Its state bird is a Western Meadowlark. Its state tree is Douglas Fir. Now Oregon wants a state microbe. Saccharomyces cerevisiae - try saying that twice - is a kind of yeast used in beer. And State Representative Mark Johnson thinks making it Oregon's official microbe is a great way to celebrate the state's craft beer industry. Oregon is also proud of its wine. A type of dirt that's used to grow pinot noire grapes is the state's official soil.

Sports
6:51 am
Fri April 5, 2013

Wichita Cheers Shocker's Place In Final 4

Originally published on Fri April 5, 2013 7:30 am

Transcript

(SOUNDBITE OF SONG, "WITCHITA LINEMAN")

GLEN CAMPBELL: And the Wichita lineman is still on the line....

DAVID GREENE, HOST:

We're listening to Glen Campbell here, with his ode to the Wichita lineman, a song that topped the charts in 1968. It might seem a long time ago, but it's still more recent than when the Wichita State Shockers last made it to the men's Final Four. That would be 1965, when the Shockers lost to legendary Coach John Wooden's UCLA team.

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Business
6:29 am
Fri April 5, 2013

The Ups And Downs Of Cyber Currency Bitcoin

Originally published on Fri April 5, 2013 7:30 am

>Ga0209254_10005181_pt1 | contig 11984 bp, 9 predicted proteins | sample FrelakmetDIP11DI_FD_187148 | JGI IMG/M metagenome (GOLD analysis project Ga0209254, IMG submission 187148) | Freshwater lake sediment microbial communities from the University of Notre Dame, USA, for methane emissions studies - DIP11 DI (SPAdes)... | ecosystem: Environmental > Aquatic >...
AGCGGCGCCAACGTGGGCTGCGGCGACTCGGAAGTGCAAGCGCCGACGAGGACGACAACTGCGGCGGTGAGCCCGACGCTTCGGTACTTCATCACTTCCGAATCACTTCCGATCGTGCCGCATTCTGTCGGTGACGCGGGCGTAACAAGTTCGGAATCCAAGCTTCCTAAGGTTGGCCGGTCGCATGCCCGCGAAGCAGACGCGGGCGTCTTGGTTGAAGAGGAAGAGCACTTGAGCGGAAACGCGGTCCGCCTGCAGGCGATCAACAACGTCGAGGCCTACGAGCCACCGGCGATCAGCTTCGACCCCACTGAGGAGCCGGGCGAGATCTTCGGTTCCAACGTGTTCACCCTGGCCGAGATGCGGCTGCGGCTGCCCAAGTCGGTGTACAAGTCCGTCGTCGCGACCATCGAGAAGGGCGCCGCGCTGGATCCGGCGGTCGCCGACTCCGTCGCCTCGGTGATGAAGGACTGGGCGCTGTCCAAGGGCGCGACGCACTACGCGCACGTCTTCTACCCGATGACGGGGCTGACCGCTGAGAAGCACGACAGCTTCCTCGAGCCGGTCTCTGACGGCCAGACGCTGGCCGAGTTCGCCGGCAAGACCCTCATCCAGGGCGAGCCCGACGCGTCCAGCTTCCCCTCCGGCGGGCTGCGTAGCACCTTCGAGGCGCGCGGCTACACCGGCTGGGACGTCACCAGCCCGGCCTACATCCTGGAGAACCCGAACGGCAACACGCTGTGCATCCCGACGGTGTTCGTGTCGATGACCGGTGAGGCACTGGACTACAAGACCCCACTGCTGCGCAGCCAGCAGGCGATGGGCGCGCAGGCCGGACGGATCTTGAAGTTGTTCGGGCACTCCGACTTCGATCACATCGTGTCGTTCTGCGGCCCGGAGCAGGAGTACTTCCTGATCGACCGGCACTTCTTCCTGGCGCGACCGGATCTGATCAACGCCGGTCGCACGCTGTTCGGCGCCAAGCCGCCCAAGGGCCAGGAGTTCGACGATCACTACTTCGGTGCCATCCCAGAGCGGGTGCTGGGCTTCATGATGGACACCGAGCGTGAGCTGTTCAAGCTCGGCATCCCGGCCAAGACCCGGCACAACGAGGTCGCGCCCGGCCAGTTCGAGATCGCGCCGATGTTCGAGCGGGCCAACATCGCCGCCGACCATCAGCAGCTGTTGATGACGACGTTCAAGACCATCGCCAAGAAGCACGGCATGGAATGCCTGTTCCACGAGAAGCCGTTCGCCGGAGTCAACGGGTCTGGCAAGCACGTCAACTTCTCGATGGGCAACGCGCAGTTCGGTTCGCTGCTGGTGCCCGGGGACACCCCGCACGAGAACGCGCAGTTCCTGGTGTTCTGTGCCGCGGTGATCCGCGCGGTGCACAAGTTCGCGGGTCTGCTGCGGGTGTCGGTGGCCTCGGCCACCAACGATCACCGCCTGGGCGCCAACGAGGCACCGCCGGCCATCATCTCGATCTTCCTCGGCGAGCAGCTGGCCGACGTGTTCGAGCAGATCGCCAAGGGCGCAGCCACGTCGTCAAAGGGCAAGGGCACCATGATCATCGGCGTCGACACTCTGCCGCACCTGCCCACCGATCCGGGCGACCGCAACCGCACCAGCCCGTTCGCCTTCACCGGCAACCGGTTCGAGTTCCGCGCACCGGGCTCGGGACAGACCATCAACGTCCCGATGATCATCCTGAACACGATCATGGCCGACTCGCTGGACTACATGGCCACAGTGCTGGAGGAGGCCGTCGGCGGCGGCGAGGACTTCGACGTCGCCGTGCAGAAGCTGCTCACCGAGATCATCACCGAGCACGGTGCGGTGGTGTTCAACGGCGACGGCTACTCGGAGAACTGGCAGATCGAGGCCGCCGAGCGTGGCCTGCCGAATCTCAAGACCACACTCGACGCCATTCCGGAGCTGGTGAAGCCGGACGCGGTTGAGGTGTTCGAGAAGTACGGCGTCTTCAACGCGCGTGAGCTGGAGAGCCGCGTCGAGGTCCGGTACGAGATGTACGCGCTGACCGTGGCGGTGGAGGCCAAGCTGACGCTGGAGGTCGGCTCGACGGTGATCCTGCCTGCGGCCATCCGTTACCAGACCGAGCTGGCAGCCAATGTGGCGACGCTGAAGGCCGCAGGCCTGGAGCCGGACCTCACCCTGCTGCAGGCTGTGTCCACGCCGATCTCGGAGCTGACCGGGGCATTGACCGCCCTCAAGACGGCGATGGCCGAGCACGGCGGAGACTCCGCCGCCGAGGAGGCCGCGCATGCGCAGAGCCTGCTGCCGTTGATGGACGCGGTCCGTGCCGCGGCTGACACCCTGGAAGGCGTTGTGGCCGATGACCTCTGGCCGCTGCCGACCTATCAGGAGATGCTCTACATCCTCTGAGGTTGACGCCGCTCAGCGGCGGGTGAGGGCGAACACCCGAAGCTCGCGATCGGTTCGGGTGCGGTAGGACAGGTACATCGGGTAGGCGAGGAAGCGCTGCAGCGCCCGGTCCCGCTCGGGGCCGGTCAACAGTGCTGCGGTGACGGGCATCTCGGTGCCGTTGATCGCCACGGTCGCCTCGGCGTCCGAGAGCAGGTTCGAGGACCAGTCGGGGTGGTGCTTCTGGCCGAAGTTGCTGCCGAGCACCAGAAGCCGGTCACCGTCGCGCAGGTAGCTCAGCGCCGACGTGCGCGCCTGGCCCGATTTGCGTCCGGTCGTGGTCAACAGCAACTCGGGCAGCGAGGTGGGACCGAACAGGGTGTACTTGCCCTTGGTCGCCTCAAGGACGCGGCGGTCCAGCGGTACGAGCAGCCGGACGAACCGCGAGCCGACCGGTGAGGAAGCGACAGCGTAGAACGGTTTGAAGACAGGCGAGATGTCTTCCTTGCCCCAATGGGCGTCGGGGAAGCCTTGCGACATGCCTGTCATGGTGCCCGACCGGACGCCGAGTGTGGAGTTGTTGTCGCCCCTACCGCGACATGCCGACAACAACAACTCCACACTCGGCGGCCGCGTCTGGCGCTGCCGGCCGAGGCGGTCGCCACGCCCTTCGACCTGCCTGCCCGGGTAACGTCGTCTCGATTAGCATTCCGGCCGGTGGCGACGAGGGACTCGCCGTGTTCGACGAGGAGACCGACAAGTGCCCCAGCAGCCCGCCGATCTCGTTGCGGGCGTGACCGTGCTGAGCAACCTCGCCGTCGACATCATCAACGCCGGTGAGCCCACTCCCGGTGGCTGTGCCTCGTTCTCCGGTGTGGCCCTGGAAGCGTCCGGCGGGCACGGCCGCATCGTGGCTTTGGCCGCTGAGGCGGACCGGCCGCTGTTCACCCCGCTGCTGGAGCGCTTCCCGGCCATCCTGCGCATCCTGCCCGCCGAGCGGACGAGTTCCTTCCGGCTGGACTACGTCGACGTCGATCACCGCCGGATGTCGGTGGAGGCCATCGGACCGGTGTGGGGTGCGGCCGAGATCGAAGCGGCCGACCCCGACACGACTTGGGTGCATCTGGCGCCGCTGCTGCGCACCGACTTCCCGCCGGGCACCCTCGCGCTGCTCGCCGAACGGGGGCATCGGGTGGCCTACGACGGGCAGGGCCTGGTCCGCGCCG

Transcript

DAVID GREENE, HOST:

Bitcoin is a virtual currency that's traded largely online. It was created in 2009 in the aftermath of the global financial crisis as an alternative to currencies which are controlled by countries and central bankers. But Bitcoin has been on a wild ride lately, soaring in value during the anxious days of the Cyprus banking crisis.

We're going to look at the currency's history in today's Business Bottom Line. Here's NPR's Steve Henn.

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Business
4:31 am
Fri April 5, 2013

Business News

Originally published on Fri April 5, 2013 7:30 am

The computer maker's chairman Ray Lane has stepped down as executive chairman. He's been on thin ice with shareholders after his role in acquiring a business software company ended up hurting HP's bottom line.

Middle East
4:31 am
Fri April 5, 2013

Talks Over Iran's Nuclear Program Resume In Kazakhstan

Originally published on Fri April 5, 2013 7:30 am

Transcript

DAVID GREENE, HOST:

We have been hearing a lot about North Korea and nuclear weapons lately. Well, nuclear negotiators have just wrapped up a first day of talks on Iran's nuclear program. Tehran does not have nuclear weapons and insists it doesn't want them, but six world powers say the country must do more to assure the world that its program is entirely peaceful. We spoke earlier with NPR's Peter Kenyon, who is in Almaty, Kazakhstan for the talks. Peter, good morning.